|USSR vs Rest of the World: London 1984|
[ Basic data | Match results | Match review | Individual results ]
|USSR-World friendly match|
|Date:||24th - 29th June 1984|
|Venue:||Northern & Shell Building (Isle of Dogs)|
|Head of Organizing Committee:||N/A|
|Chief Arbiter:||IA Robert Wade (ENG)|
|Players participating:||24 (all GMs)|
|Competition format:||Ten board four round match.|
|Downloadable game file:||84ursworld.zip|
|London (England), 24th - 29th June 1984|
|URS||Soviet Union||21 : 19||Rest of the World||FIDE|
|5 : 5||6 : 4||5½ : 4½||4½ : 5½|
|GM Karpov||1 - 0||½ - ½||GM Andersson|
|½ - ½||½ - ½|
|GM Kasparov||½ - ½||½ - ½||GM Timman|
|½ - ½||1 - 0|
| GM Polugaevsky
GM Tukmakov (T)
|½ - ½||½ - ½||GM Kortschnoj|
|0 - 1||T½ - ½|
| GM Smyslov
GM Tukmakov (T)
|0 - 1||T ½ - ½||GM Ljubojević|
|T 1 - 0||½ - ½|
|GM Vaganian||½ - ½||½ - ½||GM Ribli|
|½ - ½||0 - 1|
|GM Beliavsky||1 - 0||½ - ½ L||GM Seirawan
GM Larsen (L)
|1 - 0||1 - 0 L|
| GM Tal
GM Romanishin (R)
|½ - ½||1 - 0||GM Nunn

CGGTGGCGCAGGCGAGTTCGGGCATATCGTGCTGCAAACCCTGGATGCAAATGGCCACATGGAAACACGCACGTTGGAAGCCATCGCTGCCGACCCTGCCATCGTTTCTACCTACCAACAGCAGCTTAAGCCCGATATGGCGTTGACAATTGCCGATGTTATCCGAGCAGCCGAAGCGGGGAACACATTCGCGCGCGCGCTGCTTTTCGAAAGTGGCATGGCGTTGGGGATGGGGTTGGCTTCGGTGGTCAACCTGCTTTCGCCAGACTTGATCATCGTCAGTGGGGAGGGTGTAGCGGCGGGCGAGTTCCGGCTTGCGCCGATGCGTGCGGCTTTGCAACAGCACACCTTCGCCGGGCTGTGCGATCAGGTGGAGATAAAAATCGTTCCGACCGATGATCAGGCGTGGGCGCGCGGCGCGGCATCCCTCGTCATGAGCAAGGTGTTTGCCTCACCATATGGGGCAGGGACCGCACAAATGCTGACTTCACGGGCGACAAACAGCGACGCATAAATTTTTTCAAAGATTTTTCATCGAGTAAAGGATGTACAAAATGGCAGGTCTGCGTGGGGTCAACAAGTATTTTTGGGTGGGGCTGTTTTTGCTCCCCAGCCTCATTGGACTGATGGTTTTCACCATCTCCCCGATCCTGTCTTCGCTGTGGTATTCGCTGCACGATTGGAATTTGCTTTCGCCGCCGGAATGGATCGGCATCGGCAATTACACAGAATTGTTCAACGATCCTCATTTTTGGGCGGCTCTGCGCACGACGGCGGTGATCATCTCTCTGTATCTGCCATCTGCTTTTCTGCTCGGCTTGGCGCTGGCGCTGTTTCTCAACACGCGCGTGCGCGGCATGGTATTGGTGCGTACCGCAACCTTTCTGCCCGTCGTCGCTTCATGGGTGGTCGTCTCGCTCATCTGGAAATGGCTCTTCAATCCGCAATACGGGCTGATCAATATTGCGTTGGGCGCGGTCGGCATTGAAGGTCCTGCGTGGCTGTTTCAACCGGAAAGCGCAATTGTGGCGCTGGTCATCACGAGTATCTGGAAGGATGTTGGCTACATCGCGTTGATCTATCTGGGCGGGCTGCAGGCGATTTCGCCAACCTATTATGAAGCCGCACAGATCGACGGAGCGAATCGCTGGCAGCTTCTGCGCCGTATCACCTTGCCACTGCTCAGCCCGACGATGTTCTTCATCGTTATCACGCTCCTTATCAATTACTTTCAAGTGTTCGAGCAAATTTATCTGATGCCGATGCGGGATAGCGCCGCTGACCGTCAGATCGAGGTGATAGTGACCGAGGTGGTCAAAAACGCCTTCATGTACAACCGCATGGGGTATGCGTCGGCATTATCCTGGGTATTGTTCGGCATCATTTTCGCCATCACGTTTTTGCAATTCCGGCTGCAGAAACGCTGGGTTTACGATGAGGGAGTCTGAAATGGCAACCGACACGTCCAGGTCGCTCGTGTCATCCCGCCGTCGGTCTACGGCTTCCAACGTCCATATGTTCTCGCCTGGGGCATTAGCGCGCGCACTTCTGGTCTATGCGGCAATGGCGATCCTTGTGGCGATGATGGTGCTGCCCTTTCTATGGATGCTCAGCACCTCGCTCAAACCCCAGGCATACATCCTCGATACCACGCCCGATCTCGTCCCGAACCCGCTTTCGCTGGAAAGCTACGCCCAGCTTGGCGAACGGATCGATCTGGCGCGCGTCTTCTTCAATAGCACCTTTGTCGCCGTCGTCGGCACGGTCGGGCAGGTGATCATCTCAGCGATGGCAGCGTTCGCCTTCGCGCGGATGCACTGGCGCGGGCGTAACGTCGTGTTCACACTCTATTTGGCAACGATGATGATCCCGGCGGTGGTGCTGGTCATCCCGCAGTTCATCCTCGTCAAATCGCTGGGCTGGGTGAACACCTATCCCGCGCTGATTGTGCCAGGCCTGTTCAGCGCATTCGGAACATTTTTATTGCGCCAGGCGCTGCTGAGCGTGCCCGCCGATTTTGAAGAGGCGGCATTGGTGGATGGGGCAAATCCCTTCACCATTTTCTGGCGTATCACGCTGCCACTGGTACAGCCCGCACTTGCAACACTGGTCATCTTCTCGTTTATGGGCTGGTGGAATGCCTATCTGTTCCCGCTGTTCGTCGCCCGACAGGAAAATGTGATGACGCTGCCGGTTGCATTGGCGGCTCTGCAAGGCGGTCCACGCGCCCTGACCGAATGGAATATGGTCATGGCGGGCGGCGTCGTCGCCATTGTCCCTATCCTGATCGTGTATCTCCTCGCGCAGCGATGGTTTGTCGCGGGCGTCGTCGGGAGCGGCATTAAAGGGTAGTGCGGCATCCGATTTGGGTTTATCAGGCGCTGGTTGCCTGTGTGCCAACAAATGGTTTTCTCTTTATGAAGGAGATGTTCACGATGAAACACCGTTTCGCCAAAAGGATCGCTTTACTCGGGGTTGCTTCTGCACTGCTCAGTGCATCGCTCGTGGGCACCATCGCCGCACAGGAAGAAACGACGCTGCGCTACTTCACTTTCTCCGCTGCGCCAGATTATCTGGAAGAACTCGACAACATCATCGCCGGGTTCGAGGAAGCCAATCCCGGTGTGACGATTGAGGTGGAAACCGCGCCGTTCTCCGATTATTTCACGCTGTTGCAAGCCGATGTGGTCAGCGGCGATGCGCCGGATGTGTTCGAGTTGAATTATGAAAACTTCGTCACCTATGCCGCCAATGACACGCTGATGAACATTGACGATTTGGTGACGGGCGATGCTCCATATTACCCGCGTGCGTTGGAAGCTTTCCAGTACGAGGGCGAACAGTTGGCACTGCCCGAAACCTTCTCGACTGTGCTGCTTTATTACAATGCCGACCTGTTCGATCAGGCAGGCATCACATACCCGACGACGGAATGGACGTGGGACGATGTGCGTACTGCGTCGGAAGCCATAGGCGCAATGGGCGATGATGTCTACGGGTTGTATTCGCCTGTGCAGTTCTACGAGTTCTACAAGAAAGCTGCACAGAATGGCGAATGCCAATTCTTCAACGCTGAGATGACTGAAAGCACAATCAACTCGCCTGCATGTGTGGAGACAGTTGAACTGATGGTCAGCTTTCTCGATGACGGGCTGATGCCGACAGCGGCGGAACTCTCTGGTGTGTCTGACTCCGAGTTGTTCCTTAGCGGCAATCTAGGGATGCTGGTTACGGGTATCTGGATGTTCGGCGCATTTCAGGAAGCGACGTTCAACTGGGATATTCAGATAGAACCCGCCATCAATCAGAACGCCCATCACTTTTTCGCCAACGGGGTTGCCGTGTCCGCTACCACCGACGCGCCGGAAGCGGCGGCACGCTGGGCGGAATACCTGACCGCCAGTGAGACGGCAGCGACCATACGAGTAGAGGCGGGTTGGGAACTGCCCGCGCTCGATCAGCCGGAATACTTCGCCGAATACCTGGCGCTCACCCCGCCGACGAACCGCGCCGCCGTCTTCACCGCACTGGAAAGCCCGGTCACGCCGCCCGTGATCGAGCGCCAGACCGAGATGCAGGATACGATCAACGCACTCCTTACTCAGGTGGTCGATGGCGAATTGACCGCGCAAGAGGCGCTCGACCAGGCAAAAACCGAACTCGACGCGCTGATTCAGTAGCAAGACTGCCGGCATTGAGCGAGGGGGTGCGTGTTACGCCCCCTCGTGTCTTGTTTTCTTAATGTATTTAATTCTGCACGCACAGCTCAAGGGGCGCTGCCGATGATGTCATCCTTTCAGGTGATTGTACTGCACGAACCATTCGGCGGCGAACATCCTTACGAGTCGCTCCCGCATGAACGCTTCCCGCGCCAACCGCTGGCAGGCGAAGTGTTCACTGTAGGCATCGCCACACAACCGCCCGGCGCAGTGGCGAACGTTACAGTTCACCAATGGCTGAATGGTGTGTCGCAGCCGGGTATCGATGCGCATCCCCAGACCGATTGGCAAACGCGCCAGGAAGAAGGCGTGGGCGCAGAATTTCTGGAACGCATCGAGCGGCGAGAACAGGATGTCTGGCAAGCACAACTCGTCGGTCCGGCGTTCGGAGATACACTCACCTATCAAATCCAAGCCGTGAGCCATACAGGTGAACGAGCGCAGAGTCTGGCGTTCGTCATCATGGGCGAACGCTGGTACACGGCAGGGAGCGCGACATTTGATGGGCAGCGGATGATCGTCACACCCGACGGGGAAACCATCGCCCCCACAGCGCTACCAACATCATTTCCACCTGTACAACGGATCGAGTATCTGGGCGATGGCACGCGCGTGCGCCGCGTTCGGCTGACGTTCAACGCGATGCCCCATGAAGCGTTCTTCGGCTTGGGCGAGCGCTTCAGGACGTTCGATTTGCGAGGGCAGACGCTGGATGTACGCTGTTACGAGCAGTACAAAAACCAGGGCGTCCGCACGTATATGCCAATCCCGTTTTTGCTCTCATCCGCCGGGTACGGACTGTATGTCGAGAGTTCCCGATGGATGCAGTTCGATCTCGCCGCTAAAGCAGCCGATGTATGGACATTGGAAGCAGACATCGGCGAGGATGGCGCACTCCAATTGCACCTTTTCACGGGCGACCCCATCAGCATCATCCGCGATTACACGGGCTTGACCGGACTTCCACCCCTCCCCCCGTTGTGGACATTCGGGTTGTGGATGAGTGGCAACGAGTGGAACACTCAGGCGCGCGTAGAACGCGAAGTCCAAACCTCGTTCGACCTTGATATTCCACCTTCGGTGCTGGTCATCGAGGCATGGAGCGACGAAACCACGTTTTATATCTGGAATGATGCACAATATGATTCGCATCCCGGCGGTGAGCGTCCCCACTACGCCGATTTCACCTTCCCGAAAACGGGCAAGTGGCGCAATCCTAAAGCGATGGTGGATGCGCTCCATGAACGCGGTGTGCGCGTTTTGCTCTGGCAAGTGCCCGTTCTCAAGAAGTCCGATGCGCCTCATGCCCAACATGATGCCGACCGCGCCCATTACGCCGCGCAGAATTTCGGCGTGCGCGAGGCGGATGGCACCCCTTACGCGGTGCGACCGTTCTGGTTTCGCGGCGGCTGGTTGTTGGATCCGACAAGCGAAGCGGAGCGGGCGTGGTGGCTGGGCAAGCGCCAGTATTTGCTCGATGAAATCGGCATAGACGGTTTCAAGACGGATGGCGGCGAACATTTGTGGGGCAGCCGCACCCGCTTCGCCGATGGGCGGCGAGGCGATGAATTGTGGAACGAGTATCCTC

GM Chandler (C)
|R ½ - ½||½ - ½ C|
|GM Razuvaev||½ - ½||½ - ½||GM Hübner|
|½ - ½||½ - ½|
GM Romanishin (R)
|½ - ½||½ - ½||GM Miles|
|½ - ½||R 0 - 1|
GM Romanishin (R)
|0 - 1||R ½ - ½ C||GM Torre
GM Chandler (C)
|1 - 0||0 - 1|
The first USSR v Rest of World match was held in Belgrade from March 29th to April 5th 1970. That event was billed as "The Match of the Century" and assembled the world's top players for a feast of chess. A dispute between Fischer and Larsen as to who should play on board 1 was surprisingly resolved when the American agreed to take the lower board. The match went ahead and the Soviet Union won by 20½-19½. The two most notable results were Larsen's good showing of 2½(4) from three games against Spassky and one against reserve Stein, and Fischer's 3-1 domination of Petrosian, which proved that Fischer's long break from competitive chess hadn't affected his play. The BCM devoted 18 pages to the match and gave the scores of all 40 games.